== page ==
Lesson: Do-it-yourself estate planning can backfire. Burger’s self-written will was valid, but other people may not be so lucky. Handwritten or videotaped wills or those that aren’t properly witnessed may not be recognized, and if you make a mistake, the entire will may be useless.

“Many people think an invalid will still influence(s) where your assets go, but it doesn’t,” estate planning attorney Kristi Mathisen told Bankrate. “If you have an invalid will because of a failure in the execution of the document, your state’s law of intestate succession steps in.” Protect your heirs and hire a lawyer.

4. Lou Reed

Lou Reed

Lou Reed | Photo by Theo Wargo/Getty Images for John Varvatos

Former Velvet Underground frontman Lou Reed died in 2013, leaving his $30 million fortune to his wife and his sister. He had no children and a small family, which meant that he was able to keep his estate plan simple and straightforward. But because he had a will and not a trust, the details of estate became public, including how much money he had and who received it, when the will was filed in probate court.

Lesson: If you want to keep family business and finances private, don’t rely on a will alone.

5. Philip Seymour Hoffman

Oscar-winner Philip Seymour Hoffman didn’t want his three children to be “trust-fund kids.” To avoid that possibility – and against the advice of his lawyers — he left his entire estate to his long-time girlfriend Mimi O’Donnell, with the idea that she would provide financially for their kids. But because O’Donnell and Hoffman weren’t married, she was hit with an estate tax on the inheritance. And while Hoffman obviously trusted his partner to do right by their children, there’s no guarantee that she’ll make the same decisions he would have, as estate planning attorney Melissa Montgomery-Fitzsimmons explained in an article for MarketWatch.

Lesson: Estate tax is only an issue for people with more than $5.45 million in assets, but anyone with kids should think about how they would want them provided for. Setting up trusts with restrictions (such as the funds be used only for education) can be a way to provide for kids without spoiling them.

6. Tom Clancy

Best-selling author Tom Clancy left behind $86 million when he died in 2013 at age 66, as well as a complex family situation. Some of his wealth went to his current wife and their minor daughter, while the rest went to four adult kids from a previous marriage. But unclear planning documents lead to a dispute over who should have to pay taxes on the estate.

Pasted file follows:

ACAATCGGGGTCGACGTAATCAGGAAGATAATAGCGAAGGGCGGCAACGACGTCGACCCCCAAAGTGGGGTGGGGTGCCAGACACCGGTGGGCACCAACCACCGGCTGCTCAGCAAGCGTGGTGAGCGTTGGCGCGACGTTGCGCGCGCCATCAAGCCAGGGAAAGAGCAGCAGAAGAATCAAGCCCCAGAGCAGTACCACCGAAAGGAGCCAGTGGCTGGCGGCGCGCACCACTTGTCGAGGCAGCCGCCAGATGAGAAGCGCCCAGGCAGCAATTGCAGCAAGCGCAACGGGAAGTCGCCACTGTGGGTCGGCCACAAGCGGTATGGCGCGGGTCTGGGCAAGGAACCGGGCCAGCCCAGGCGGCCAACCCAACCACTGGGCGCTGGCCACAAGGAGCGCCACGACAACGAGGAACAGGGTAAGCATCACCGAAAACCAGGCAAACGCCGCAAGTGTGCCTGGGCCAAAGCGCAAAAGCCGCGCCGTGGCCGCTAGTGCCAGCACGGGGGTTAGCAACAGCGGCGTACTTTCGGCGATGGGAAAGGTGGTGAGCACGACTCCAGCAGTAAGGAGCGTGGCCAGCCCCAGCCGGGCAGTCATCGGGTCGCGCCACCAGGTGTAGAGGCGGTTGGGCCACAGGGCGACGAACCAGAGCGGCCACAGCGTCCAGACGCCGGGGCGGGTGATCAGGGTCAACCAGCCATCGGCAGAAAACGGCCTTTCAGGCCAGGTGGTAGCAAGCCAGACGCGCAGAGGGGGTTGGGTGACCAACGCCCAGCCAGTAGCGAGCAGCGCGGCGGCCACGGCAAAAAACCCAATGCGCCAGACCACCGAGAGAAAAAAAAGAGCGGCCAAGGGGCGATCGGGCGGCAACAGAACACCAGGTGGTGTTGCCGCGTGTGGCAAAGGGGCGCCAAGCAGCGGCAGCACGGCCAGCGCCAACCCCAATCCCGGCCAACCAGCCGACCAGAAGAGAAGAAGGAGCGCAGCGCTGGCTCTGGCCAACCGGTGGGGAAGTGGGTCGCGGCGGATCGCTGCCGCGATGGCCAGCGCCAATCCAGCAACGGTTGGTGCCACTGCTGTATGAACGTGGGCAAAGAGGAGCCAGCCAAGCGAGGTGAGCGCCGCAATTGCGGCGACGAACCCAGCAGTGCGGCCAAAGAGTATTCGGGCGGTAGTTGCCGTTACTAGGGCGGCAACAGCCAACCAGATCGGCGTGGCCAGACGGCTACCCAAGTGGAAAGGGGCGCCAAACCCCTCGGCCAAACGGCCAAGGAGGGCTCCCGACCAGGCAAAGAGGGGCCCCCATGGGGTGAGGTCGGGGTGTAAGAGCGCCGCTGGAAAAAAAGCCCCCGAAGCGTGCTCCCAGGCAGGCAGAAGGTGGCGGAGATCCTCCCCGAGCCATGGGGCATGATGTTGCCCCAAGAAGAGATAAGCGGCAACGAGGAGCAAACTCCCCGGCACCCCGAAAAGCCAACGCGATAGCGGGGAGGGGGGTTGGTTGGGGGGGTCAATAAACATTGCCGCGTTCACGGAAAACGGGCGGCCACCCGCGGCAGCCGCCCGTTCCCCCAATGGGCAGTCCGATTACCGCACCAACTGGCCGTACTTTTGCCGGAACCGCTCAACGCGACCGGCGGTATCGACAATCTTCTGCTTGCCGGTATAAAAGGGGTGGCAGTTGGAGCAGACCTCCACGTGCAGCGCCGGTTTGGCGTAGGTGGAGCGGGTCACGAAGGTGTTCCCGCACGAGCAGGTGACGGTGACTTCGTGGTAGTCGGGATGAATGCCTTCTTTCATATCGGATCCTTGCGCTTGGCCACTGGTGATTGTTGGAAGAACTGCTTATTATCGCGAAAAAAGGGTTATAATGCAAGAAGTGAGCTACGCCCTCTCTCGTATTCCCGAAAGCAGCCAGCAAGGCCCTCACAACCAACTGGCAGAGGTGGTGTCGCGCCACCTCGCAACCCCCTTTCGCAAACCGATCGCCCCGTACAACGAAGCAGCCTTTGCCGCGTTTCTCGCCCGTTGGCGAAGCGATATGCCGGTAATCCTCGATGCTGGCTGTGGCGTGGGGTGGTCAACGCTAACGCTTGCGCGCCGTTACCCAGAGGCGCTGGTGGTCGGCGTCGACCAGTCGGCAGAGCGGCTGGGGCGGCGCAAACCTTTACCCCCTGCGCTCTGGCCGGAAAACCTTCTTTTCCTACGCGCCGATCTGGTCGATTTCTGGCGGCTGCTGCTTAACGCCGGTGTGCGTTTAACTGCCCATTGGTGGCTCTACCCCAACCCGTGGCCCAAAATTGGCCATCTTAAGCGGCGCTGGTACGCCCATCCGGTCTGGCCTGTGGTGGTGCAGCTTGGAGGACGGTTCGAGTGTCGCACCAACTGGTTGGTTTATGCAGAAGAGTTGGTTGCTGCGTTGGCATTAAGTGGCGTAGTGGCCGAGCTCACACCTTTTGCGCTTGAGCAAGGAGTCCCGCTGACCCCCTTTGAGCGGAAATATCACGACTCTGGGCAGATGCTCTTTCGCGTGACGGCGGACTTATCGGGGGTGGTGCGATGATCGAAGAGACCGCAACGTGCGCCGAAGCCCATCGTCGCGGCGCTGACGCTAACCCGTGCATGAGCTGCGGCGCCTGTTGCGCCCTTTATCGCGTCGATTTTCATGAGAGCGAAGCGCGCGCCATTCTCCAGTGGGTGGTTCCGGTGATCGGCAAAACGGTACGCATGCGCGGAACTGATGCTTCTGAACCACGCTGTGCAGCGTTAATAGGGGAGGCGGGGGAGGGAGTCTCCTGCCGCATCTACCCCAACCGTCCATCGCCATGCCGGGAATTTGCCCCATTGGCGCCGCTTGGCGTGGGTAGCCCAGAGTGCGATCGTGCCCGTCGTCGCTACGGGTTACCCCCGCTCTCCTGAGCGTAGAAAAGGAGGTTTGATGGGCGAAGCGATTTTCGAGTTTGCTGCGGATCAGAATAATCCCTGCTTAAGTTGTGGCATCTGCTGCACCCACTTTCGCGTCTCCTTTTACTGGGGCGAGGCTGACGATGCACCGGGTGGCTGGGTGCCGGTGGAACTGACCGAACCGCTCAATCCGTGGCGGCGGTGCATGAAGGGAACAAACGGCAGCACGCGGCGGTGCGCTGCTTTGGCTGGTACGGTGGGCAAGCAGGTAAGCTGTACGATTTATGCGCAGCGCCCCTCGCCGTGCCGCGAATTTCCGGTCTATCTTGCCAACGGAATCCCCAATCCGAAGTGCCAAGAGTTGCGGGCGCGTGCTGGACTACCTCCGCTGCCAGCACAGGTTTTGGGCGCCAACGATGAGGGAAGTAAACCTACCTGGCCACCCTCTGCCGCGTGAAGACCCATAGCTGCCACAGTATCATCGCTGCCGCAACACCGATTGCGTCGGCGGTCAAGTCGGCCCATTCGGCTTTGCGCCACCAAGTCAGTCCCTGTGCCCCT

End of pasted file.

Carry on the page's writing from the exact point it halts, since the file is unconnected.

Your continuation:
Lesson: Clancy’s estate was uncommonly large, but his family situation wasn’t unusual. When relationships between heirs are complicated, crystal-clear instructions can help avoid conflict. “It’s critically important … that planning documents, regardless of if the family is blended, be drafted with as much clarity and attention to detail as possible in anticipation of such squabbling,” attorney David E. Lenok wrote in an article for WealthManagement.com.

7. James Gandolfini

james gandolfini

The Newark Star-Ledger announces the death of James Gandolfini | Photo by Andrew Burton/Getty Images

After he died in 2013, some who saw James Gandolfini’s will wondered whether the Sopranos star had ignored estate taxes and left little money to his eldest son. Neither was true, his lawyer told the New York Times. Yet other experts pointed out that sloppy and incomplete planning might lead to confusion or problems for his heirs, especially when it came to his home in Italy, which he left to his children, but without any specific provisions for its upkeep.

Lesson: A half-finished approach to estate planning could cause problems for your heirs and may mean that your wishes aren’t carried out exactly as you intend. Also, if you have property you want to keep in the family (like a beloved cabin), making provisions for maintenance can reduce conflict and make life easier for your survivors.